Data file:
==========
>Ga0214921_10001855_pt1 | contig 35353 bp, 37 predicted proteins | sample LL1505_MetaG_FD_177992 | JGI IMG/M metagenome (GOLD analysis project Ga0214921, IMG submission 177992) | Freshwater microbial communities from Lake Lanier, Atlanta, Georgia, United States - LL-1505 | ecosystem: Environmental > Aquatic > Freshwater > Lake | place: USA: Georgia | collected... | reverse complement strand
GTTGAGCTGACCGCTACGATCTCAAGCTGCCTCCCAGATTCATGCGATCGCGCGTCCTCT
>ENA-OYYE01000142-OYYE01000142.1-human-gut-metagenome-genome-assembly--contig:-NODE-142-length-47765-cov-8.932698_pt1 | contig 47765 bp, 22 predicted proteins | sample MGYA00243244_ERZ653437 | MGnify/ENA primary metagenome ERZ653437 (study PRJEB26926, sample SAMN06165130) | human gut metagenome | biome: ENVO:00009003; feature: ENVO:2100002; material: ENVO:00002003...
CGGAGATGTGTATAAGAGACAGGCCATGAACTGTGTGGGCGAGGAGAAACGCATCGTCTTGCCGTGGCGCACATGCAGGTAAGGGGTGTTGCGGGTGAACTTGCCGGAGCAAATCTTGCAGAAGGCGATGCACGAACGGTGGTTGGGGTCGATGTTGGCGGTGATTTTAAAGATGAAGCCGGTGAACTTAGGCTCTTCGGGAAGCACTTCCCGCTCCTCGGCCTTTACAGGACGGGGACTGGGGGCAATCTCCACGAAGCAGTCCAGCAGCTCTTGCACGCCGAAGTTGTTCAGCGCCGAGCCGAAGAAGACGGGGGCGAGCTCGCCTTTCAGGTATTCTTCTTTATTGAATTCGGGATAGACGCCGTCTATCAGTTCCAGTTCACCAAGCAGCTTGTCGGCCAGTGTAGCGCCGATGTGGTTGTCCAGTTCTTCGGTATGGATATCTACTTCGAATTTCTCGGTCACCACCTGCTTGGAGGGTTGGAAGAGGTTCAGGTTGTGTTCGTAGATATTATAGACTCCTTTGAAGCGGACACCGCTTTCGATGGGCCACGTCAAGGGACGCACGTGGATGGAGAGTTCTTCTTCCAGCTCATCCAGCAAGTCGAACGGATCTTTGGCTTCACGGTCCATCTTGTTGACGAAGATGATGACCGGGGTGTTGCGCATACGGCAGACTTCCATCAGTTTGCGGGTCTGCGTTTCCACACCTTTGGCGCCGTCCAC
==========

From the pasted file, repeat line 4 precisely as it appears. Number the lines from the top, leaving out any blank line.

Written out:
CGGAGATGTGTATAAGAGACAGGCCATGAACTGTGTGGGCGAGGAGAAACGCATCGTCTTGCCGTGGCGCACATGCAGGTAAGGGGTGTTGCGGGTGAACTTGCCGGAGCAAATCTTGCAGAAGGCGATGCACGAACGGTGGTTGGGGTCGATGTTGGCGGTGATTTTAAAGATGAAGCCGGTGAACTTAGGCTCTTCGGGAAGCACTTCCCGCTCCTCGGCCTTTACAGGACGGGGACTGGGGGCAATCTCCACGAAGCAGTCCAGCAGCTCTTGCACGCCGAAGTTGTTCAGCGCCGAGCCGAAGAAGACGGGGGCGAGCTCGCCTTTCAGGTATTCTTCTTTATTGAATTCGGGATAGACGCCGTCTATCAGTTCCAGTTCACCAAGCAGCTTGTCGGCCAGTGTAGCGCCGATGTGGTTGTCCAGTTCTTCGGTATGGATATCTACTTCGAATTTCTCGGTCACCACCTGCTTGGAGGGTTGGAAGAGGTTCAGGTTGTGTTCGTAGATATTATAGACTCCTTTGAAGCGGACACCGCTTTCGATGGGCCACGTCAAGGGACGCACGTGGATGGAGAGTTCTTCTTCCAGCTCATCCAGCAAGTCGAACGGATCTTTGGCTTCACGGTCCATCTTGTTGACGAAGATGATGACCGGGGTGTTGCGCATACGGCAGACTTCCATCAGTTTGCGGGTCTGCGTTTCCACACCTTTGGCGCCGTCCAC